With Halloween just a couple of days away, St. Louis County Police want to remind residents to make it a time of treat rather than trick.
Police are urging people to remember that Halloween is a time of high pedestrian and vehicle traffic and to remain cautious and aware while enjoying any festivities.
Officials say some important tips include, driving slowly through neighborhoods and having children stay in large groups as there is safety in numbers.
Staying in lighted areas is also a safety precaution.
County police chief Tim Fitch says they are offering Halloween Safety Centers and extra patrols throughout every precinct on Halloween night.
ST. CHARLES, Mo. (AP) - A former Lindenwood University student must serve 90 days in jail, pay the school $5,000 and publicly apologize for publishing confidential student information online.
The St. Charles County prosecutor's office said Addison Richard Todd was sentenced Monday. He previously pleaded guilty to two counts of tampering with computer data and one count of tampering with a computer user. Both are misdemeanors.
In March, an anonymous source began using Twitter and a Web-based file-sharing site to release a list of more than 180 students who had been suspended the previous semester. Student phone numbers, Social Security numbers, email addresses and grade-point averages were also posted.
Todd must also pay about $1,600 in restitution to St. Charles County's cybercrime investigative unit, and is banned from any Lindenwood campuses.
COLUMBIA, Mo. (AP) - A temporary leader has been picked for the University Missouri-Columbia.
University of Missouri System President Tim Wolfe announced Monday that general counsel Steve Owens will serve as interim chancellor for the Columbia campus. The Columbia Daily Tribune (http://is.gd/o2IFZ1) reports that Owens will begin leading the school after the retirement of outgoing chancellor Brady Deaton takes effect on Nov. 15.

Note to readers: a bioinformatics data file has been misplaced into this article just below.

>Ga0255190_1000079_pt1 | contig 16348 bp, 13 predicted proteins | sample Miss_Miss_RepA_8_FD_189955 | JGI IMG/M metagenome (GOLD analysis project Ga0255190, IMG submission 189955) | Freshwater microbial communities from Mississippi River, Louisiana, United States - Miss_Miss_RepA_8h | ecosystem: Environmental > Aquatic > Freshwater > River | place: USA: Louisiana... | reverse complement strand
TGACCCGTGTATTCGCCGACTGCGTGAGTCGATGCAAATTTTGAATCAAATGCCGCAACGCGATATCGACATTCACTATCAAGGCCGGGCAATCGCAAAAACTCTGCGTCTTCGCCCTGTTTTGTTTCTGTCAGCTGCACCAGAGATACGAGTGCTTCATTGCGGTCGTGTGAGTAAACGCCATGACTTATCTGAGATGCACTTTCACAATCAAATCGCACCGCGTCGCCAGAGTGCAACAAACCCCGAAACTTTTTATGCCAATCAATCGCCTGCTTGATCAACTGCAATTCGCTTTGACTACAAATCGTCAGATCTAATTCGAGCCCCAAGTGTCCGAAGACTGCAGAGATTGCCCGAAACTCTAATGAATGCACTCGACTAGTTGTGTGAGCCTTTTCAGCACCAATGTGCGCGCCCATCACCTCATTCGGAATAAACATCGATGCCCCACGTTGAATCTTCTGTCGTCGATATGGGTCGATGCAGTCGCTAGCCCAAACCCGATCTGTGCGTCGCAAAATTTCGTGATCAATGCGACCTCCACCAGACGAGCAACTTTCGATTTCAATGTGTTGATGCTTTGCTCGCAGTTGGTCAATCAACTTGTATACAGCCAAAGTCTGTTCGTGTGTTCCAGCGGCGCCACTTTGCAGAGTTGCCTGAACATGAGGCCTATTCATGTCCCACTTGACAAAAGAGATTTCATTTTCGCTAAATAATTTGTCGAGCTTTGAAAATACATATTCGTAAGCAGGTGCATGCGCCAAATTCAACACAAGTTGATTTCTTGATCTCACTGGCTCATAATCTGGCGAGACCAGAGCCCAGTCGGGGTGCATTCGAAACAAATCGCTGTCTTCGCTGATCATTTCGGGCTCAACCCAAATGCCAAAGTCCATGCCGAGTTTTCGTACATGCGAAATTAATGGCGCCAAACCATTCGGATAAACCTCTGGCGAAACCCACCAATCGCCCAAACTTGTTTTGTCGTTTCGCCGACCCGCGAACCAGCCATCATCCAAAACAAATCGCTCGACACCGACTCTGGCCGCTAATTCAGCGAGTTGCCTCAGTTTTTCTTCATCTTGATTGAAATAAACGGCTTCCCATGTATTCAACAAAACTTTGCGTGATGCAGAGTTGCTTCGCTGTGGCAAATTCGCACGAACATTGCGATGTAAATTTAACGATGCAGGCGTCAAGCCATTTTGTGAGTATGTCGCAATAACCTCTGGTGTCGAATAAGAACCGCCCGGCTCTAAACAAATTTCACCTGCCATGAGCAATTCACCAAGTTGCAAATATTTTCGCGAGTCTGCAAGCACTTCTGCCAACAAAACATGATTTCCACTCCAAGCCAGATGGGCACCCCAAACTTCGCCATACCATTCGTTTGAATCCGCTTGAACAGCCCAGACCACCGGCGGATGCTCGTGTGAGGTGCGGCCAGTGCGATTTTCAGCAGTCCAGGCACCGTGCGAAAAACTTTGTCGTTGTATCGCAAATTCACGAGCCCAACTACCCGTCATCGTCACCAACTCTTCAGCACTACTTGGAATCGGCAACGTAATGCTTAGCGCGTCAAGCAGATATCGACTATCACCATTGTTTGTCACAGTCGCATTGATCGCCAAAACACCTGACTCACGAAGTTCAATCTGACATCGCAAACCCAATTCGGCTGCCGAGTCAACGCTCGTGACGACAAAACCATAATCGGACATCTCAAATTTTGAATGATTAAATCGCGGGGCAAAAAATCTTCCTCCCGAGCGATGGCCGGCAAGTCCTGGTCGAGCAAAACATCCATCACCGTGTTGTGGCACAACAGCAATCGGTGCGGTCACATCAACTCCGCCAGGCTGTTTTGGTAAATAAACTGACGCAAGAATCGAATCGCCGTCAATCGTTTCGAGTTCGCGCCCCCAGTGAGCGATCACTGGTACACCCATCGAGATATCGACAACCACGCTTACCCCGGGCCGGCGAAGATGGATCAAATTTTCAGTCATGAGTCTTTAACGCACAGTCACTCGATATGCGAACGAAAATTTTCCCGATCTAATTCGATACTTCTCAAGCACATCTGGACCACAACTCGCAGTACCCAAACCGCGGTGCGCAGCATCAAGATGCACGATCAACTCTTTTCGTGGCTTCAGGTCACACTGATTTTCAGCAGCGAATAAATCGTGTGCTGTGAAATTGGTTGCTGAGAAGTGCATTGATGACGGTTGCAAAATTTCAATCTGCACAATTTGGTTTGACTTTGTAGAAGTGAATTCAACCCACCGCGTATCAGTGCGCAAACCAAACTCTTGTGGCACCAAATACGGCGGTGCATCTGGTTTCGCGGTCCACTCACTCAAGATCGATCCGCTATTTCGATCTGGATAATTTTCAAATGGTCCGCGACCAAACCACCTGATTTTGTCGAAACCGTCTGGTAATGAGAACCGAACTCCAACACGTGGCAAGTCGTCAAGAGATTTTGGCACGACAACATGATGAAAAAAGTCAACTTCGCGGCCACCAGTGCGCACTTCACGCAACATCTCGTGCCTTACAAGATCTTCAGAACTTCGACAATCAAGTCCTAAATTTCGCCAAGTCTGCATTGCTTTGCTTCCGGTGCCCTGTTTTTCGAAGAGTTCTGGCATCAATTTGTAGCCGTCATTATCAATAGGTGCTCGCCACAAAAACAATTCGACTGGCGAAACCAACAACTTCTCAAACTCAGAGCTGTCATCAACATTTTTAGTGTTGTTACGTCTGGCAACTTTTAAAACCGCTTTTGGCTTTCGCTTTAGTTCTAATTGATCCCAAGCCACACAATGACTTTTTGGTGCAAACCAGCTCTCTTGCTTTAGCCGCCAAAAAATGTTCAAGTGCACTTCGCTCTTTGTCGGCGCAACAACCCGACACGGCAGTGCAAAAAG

MU Deputy Chancellor Mike Middleton has been picked to serve as a transition executive. Owens and Middleton aren't candidates for the chancellor position.
UM system spokesman John Fougere says the goal is to name a new chancellor soon. A search committee is in the process of vetting applicants and interviewing candidates.
JEFFERSON CITY, Mo. (AP) - The former director of Missouri's unemployment benefits agency is alleging discrimination in her firing by Gov. Jay Nixon's administration.
Gracia Backer was replaced in March as director of the Division of Employment Security in Missouri's labor department. Her ouster came at the same time that Nixon appointed labor department director Larry Rebman to a different job.
Documents provided Monday to The Associated Press show Backer has filed a discrimination complaint with the Missouri Commission on Human Rights. The complaint claims Backer was fired after raising concerns that Rebman was discriminating against her and other older and female employees.
Rebman told the AP on Monday that he didn't discriminate against Backer.
The governor's office never announced why Backer was replaced as division director.